Neural Substrates of Increased Memory Sensitivity for Negative Stimuli in Major Depression

Published:February 18, 2008DOI:


      Although memory biases for negatively valenced stimuli have been reliably associated with depression and have been postulated to play a critical role in the maintenance of this disorder, the neural bases of these biases have received little attention. In this study, we tested a model of heightened memory sensitivity for negative information in depression in which neural mechanisms that normally facilitate memory for affective material are over-recruited during encoding of negative material in depression.


      We used functional magnetic resonance imaging to examine amygdala activity and functional connectivity with the hippocampus and caudate-putamen during successful encoding—as assessed by a recognition memory probe 1 week after scanning—of negative, neutral, and positive pictures by 14 depressed and 12 nondepressed individuals.


      Depressed individuals demonstrated greater memory sensitivity than nondepressed participants to negative but not to neutral or positive stimuli. The right amygdala was more active and showed greater functional connectivity with the hippocampus and caudate-putamen in depressed than in control participants during encoding of subsequently remembered negative but not neutral or positive stimuli. The degree of memory-related right amygdala responsivity in the depressed participants was significantly correlated with depressive severity.


      These findings support the formulation that, in remembering negative information better than nondepressed persons, depressed individuals over-recruit a neural network involved more generally in enhancing memory for affective stimuli and that the degree to which they over-recruit this system is related to the severity of clinical symptomatology.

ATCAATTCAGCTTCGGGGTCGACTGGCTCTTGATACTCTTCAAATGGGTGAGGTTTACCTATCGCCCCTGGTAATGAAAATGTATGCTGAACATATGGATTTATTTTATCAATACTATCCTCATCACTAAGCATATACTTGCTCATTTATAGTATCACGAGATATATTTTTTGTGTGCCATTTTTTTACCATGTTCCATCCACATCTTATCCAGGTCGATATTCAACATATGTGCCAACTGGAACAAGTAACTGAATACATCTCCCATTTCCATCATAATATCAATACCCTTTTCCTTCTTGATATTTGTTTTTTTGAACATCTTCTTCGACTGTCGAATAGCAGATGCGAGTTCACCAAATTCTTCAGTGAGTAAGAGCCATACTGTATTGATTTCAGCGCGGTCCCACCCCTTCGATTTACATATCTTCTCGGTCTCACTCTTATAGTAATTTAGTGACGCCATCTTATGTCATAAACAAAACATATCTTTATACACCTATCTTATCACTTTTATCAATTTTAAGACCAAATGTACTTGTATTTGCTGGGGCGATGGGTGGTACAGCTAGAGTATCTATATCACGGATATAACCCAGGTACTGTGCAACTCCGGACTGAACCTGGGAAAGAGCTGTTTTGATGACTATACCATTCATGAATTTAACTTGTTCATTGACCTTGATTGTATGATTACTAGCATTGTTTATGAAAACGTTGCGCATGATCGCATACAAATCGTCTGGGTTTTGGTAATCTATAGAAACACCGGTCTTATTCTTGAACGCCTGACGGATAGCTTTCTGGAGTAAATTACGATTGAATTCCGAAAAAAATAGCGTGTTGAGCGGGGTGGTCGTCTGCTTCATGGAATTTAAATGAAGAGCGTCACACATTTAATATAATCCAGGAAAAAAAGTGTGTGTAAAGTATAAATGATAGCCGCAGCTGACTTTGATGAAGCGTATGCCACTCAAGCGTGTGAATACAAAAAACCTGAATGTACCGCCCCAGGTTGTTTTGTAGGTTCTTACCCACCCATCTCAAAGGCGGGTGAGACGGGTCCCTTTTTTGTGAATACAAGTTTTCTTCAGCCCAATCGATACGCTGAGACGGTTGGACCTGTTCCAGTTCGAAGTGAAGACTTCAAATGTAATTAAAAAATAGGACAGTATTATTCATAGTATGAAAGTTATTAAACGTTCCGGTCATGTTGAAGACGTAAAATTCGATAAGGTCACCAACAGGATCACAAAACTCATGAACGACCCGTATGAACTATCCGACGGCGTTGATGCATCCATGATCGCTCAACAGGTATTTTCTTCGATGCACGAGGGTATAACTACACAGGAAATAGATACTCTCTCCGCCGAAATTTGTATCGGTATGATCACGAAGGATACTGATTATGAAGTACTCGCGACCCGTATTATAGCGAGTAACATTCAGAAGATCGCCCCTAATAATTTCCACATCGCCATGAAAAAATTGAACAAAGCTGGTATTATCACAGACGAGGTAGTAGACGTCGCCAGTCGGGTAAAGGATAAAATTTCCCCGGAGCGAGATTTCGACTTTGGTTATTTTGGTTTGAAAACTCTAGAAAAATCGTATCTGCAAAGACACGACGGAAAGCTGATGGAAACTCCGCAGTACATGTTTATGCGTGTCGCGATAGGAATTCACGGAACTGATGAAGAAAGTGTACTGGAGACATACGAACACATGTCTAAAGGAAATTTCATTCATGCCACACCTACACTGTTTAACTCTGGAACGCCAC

Key Words

      To read this article in full you will need to make a payment

      Purchase one-time access:

      Academic & Personal: 24 hour online accessCorporate R&D Professionals: 24 hour online access
      One-time access price info
      • For academic or personal research use, select 'Academic and Personal'
      • For corporate R&D use, select 'Corporate R&D Professionals'


      Subscribe to Biological Psychiatry
      Already a print subscriber? Claim online access
      Already an online subscriber? Sign in
      Institutional Access: Sign in to ScienceDirect


        • Beck A.T.
        Cognitive Therapy and the Emotional Disorders.
        International Universities Press, New York1976
        • Bradley B.P.
        • Mogg K.
        • Williams R.
        Implicit and explicit memory for emotion-congruent information in clinical depression and anxiety.
        Behav Res Ther. 1995; 33: 755-770
        • Ridout N.
        • Astell A.J.
        • Reid I.C.
        • Glen T.
        • O'Carroll R.E.
        Memory bias for emotional facial expressions in major depression.
        Cogn Emot. 2003; 17: 101-122
        • Watkins P.C.
        • Mathews A.
        • Williamson D.A.
        • Fuller R.D.
        Mood-congruent memory in depression—emotional priming or elaboration.
        J Abnorm Psychol. 1992; 101: 581-586
        • Ingram R.E.
        Toward an information-processing analysis of depression.
        Cogn Ther Res. 1984; 8: 443-477
        • Teasdale J.D.
        Negative thinking in depression: Cause, effect, or reciprocal relationship?.
        Adv Behav Res Ther. 1983; 5: 3-25
        • Adolphs R.
        • Cahill L.
        • Schul R.
        • Babinsky R.
        Impaired declarative memory for emotional material following bilateral amygdala damage in humans.
        Learn Mem. 1997; 4: 291-300
        • Cahill L.
        • Babinsky R.
        • Markowitsch H.J.
        • McGaugh J.L.
        The amygdala and emotional memory.
        Nature. 1995; 377: 295-296
        • Canli T.
        • Zhao Z.
        • Desmond J.E.
        • Glover G.
        • Gabrieli J.D.E.
        fMRI identifies a network of structures correlated with retention of positive and negative emotional memory.
        Psychobiology. 1999; 27: 441-452
        • Canli T.
        • Zhao Z.
        • Brewer J.
        • Gabrieli J.D.E.
        • Cahill L.
        Event-related activation in the human amygdala associates with later memory for individual emotional experience.
        J Neurosci. 2000; 20: RC99
        • Steinvorth S.
        • Levine B.
        • Corkin S.
        Medial temporal lobe structures are needed to re-experience remote autobiographical memories: Evidence from HM and WR.
        Neuropsychologia. 2005; 43: 479-496
        • Packard M.G.
        • Cahill L.
        • McGaugh J.L.
        Amygdala modulation of hippocampal-dependent and caudate nucleus-dependent memory processes.